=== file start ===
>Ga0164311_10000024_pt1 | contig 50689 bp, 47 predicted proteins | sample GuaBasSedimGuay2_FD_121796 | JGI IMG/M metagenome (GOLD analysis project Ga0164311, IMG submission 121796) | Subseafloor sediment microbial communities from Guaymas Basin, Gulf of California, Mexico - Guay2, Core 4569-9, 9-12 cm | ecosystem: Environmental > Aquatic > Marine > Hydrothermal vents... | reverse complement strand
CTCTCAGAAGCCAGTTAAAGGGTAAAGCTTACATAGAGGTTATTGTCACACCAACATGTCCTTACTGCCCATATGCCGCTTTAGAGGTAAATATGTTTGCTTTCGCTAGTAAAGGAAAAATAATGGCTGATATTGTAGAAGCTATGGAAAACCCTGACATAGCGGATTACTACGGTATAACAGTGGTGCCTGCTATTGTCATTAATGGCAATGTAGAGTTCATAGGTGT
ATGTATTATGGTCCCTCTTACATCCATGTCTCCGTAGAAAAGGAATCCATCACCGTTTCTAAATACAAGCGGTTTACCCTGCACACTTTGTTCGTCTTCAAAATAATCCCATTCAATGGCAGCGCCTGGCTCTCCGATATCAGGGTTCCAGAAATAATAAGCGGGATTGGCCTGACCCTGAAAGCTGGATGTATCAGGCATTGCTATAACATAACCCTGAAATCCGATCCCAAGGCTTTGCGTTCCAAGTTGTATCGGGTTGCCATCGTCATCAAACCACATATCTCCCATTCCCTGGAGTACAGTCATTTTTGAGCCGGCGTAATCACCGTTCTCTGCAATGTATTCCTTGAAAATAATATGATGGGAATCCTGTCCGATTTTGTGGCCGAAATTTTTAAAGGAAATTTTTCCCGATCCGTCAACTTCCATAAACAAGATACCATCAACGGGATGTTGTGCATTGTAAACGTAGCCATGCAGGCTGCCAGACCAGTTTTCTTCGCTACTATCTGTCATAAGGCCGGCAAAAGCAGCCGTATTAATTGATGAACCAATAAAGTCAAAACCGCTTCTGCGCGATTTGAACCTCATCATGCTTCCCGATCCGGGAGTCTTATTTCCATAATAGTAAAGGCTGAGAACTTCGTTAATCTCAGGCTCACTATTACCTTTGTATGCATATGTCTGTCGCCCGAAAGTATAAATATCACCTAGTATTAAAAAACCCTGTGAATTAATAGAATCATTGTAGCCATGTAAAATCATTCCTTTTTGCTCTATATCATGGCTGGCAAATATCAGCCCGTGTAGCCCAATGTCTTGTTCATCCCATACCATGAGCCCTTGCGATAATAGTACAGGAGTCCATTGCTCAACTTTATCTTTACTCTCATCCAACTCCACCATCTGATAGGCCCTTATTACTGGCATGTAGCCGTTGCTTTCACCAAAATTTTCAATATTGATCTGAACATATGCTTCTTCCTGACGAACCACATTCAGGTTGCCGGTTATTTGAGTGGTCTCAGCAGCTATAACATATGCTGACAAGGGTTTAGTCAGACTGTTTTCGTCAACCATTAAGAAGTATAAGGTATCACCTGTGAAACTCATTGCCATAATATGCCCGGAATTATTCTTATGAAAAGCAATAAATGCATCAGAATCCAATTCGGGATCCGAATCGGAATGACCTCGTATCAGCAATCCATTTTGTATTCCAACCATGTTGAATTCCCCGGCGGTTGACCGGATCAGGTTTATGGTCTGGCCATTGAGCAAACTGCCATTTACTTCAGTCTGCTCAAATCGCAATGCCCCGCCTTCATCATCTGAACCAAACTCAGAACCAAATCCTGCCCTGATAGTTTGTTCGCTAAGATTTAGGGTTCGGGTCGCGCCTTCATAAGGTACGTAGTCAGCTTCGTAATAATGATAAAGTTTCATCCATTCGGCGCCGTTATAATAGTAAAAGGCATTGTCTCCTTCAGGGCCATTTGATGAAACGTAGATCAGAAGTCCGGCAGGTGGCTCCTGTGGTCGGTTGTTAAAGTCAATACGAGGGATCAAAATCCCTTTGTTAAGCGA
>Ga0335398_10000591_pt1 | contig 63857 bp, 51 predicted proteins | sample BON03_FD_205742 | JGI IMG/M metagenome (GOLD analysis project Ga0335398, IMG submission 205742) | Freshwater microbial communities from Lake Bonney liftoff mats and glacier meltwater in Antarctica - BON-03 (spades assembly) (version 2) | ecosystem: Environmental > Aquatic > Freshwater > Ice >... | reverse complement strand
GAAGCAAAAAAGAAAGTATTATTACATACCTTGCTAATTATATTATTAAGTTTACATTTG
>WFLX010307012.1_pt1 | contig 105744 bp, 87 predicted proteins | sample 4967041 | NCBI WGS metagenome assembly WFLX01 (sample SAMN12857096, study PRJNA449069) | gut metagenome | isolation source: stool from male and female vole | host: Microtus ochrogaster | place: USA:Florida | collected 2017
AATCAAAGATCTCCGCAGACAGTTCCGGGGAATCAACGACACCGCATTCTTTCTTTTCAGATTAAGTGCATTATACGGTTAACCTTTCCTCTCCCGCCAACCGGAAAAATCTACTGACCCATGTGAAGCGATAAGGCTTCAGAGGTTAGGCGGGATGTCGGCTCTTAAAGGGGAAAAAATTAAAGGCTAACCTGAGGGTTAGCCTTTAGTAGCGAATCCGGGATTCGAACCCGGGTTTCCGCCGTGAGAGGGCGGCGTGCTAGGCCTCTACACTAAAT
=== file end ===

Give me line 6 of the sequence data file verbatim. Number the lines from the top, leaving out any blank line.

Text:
>WFLX010307012.1_pt1 | contig 105744 bp, 87 predicted proteins | sample 4967041 | NCBI WGS metagenome assembly WFLX01 (sample SAMN12857096, study PRJNA449069) | gut metagenome | isolation source: stool from male and female vole | host: Microtus ochrogaster | place: USA:Florida | collected 2017